For many Californians venturing outside, donning a mask has become as common as putting on a cap or sunglasses but as the state begins easing stay-at-home orders on Friday the rules about face coverings still vary from county to county and enforcement generally is done through restaurant and store employees and social pressure.
Masks have been ubiquitous at essential businesses like grocery stores and medical clinics since the early days of the coronavirus pandemic. On the sidewalks of major cities like Los Angeles and San Francisco, people have been wearing masks for weeks, giving wide berth to the small number of others whose faces aren’t covered.
Now masks will be required for many employees at retailers reopening under new guidelines that call for curbside pickup and other methods of contact-free transactions, Gov. Gavin Newsom announced Thursday. Customers are strongly urged to wear face coverings.
At Sam’s, a corner store near San Francisco’s City Hall, multiple signs remind patrons to cover their faces, and the clerks have been known to kick out those who don’t follow the rules. Some customers simply lift their T-shirts over their nose and mouth while running in for a quick purchase.
Mayor London Breed said city residents must continue to wear face coverings and follow social distance requirements when waiting in line at newly reopened businesses like florists or bookstores.
Dannie Holzer said she wears a cloth mask most of the time but took it off while eating her lunch at nearby Alamo Square Park, where she was able to keep the required 6 feet (1.8 meters) from others.
“I wear it because I respect other people, and I don’t know what immune deficiencies they may have,” Holzer said. She got used to wearing masks because she rides public buses, where they are required, on her way to and from her job at a marijuana dispensary.
Holzer said she gets frustrated when sees people with their faces uncovered inside a store.
“I usually think, ‘I’m doing this for your benefit, so it would be nice if you did the same,’ ” Holzer said.
Health officials in most of the San Francisco Bay Area—including Alameda, Contra Costa, Marin, San Mateo and Sonoma counties—have required residents to wear masks when they leave their homes. After previously only strongly urging facing coverings, officials in nearby Napa County on Thursday said they would mandate them.
Bay Area residents are generally amenable to new rules instituted during the COVID-19 crisis, and deputies have issued very few citations for non-compliance, said Sgt. Ray Kelly of the Alameda County Sheriff’s Office.
“It’s really hard to write someone a ticket when they just lost their job, when they’re living through a time of crisis,” he said. “But if it’s egregious, and you’ve talked to yourself into a ticket, then we have no choice.”
Similarly in Los Angeles County, authorities hoped “kindness and compassion” would be enough to convince the “tiny group” of people who aren’t donning masks, Department of Public Health Director Dr. Barbara Ferrer said. She urged shop owners to politely refuse service to people without face coverings.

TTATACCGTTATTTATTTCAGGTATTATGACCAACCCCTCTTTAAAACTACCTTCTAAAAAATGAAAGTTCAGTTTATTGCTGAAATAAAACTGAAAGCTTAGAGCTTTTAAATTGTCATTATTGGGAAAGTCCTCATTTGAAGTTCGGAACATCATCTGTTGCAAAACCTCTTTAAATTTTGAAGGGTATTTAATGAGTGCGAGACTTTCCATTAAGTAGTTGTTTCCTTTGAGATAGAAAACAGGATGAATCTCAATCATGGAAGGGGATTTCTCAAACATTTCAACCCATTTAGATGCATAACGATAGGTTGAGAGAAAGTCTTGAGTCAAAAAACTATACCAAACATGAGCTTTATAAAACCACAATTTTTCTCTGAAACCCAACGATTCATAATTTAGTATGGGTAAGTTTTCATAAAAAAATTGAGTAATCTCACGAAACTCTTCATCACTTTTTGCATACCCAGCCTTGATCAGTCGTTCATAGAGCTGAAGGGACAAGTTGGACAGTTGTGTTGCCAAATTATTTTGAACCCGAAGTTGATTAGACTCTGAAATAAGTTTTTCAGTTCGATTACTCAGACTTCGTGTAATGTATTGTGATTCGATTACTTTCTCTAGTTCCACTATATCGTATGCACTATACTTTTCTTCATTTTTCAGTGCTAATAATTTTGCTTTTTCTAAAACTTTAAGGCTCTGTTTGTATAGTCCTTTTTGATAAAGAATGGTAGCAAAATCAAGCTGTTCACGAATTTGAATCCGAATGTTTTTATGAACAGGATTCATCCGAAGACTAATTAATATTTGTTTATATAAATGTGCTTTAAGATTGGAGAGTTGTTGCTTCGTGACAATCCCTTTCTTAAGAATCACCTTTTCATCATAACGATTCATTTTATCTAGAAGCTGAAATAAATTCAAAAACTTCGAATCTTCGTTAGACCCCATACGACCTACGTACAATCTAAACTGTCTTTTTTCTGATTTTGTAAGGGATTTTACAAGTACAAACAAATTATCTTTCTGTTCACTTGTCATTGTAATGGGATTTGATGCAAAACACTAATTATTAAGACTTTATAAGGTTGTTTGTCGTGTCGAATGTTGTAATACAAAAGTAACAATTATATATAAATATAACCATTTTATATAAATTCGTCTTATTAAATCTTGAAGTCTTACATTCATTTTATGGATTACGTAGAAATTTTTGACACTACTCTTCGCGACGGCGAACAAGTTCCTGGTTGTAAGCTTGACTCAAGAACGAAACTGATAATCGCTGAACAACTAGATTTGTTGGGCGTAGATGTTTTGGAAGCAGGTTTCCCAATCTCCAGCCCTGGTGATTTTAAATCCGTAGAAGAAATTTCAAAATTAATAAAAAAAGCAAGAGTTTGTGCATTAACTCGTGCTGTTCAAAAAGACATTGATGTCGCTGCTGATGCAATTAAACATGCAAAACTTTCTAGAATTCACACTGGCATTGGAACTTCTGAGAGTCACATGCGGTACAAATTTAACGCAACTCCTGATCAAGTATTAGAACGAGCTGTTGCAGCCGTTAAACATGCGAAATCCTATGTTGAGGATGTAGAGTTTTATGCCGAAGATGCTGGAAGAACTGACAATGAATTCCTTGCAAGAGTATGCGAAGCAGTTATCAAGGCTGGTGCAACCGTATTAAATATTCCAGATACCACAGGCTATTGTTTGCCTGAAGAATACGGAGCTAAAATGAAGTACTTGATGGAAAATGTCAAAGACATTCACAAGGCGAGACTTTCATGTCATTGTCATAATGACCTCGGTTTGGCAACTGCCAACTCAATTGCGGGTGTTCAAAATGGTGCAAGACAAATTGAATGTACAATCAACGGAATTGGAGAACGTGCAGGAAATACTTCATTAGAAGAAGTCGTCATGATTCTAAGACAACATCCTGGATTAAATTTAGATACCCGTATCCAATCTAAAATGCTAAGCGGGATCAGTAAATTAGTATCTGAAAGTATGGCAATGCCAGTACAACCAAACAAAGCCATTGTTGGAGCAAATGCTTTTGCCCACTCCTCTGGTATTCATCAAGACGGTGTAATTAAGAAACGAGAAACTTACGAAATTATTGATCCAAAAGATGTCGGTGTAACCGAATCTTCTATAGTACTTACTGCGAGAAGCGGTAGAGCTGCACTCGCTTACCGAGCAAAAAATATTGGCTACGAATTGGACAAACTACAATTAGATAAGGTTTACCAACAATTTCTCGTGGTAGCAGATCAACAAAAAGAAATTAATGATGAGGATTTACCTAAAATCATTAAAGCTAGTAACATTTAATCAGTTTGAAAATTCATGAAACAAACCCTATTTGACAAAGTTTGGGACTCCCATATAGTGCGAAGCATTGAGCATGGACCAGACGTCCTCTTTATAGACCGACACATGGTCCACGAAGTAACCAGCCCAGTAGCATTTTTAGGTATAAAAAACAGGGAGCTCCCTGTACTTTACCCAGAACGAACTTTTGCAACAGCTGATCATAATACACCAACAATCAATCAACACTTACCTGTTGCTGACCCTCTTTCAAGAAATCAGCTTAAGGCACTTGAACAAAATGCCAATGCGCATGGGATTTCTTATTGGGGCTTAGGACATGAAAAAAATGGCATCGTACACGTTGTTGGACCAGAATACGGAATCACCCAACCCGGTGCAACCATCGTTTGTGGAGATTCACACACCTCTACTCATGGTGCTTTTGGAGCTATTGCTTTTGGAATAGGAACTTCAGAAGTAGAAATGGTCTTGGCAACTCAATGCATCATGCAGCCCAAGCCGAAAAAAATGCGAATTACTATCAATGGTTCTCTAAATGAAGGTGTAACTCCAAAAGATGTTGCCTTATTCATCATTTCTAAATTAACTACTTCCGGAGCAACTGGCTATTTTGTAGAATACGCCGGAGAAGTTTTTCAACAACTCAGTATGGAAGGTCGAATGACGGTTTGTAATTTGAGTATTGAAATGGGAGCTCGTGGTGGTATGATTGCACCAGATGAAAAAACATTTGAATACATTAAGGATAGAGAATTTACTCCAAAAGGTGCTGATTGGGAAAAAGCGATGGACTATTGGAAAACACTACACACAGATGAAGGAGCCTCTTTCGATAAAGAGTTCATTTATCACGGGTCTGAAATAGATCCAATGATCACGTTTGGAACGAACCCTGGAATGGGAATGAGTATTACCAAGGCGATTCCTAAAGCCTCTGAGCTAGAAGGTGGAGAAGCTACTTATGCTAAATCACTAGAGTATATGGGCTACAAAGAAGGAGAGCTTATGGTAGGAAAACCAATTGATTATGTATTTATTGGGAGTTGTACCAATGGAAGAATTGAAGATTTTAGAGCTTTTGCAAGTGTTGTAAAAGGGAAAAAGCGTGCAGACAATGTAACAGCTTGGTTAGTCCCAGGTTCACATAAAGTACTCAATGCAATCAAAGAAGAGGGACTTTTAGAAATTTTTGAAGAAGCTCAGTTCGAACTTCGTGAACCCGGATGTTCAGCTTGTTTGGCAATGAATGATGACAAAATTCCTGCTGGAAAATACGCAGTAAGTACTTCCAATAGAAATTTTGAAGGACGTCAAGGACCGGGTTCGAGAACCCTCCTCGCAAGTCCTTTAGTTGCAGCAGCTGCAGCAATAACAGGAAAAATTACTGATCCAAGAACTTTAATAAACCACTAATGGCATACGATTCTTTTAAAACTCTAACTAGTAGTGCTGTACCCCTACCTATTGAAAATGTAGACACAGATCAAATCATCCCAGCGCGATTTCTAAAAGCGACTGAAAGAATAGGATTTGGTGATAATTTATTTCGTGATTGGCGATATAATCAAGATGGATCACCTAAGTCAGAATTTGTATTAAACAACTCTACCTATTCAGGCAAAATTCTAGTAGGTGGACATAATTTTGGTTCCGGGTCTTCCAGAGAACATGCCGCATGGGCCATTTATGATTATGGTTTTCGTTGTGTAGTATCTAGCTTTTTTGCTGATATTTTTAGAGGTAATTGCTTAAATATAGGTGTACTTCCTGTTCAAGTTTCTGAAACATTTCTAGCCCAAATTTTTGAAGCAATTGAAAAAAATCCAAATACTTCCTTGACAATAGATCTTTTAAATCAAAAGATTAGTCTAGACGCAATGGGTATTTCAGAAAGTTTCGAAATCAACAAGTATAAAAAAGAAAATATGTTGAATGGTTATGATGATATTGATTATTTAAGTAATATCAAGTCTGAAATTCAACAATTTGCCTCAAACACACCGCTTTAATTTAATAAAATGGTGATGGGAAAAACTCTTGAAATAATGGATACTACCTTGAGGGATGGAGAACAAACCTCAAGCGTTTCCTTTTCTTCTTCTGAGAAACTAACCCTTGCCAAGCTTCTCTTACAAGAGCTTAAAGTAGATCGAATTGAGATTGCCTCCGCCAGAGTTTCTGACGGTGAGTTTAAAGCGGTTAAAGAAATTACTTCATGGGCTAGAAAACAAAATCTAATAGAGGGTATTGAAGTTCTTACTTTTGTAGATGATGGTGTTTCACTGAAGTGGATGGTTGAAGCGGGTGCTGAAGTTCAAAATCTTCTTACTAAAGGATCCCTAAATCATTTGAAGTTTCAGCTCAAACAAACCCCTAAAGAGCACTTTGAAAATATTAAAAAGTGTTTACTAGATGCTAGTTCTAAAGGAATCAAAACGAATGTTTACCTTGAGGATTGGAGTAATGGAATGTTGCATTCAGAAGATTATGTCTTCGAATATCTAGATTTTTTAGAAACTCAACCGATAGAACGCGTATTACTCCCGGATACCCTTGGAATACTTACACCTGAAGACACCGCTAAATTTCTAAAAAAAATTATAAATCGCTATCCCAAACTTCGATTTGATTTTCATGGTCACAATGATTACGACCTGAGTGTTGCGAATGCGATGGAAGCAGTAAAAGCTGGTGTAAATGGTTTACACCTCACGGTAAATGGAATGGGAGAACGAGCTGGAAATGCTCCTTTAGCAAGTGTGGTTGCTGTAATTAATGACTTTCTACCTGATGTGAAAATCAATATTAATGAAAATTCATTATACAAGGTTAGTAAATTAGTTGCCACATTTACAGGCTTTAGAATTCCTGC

On trails around Los Angeles, county employees will be on hand to make sure hikers are wearing masks and maintaining appropriate distance, officials said.
To the south in Orange County, masks are recommended but not required. At a strip mall in the city of Westminster, a member of a grocery store cleaning crew had a mask dangling around her neck, not over her mouth and nose, as she offered a shopping cart to a man passing by on Thursday. He also had a mask dangling around his neck.
In Northern California, three counties with few confirmed COVID-19 cases allowed a variety of businesses to reopen and permitted restaurants to seat diners, defying the state’s stay-at-home order. Yuba Sutter Mall in Yuba City became the first mall to reopen in California on Wednesday and not all shoppers wore masks.
Yuba-Sutter Health Officer Dr. Phuong Luu issued a public warning to businesses in the two counties she oversees to make sure their employees and customers were practicing social distancing and wearing face coverings, as required by the local orders.
“I understand that some of your customers may strongly object to a facial covering requirement, but the long-term safety of our community is at stake,” Luu wrote.
The national Centers for Disease Control and Prevention recommends wearing face coverings such as non-medical masks or even T-shirts and bandannas to cover the nose and mouth, because the infection can spread from an asymptomatic person simply by speaking.
“A simple cloth mask is a way to contain respiratory secretions right at the source and not put other people at risk,” the CDC said in an April statement. “The mask traps the droplets before they spread into the environment.”
At the park in San Francisco, Dannie Holzer said while non-mask-wearers frustrate her, she stops short of calling people out. “I can’t be the person who tells people what to do,” she said.
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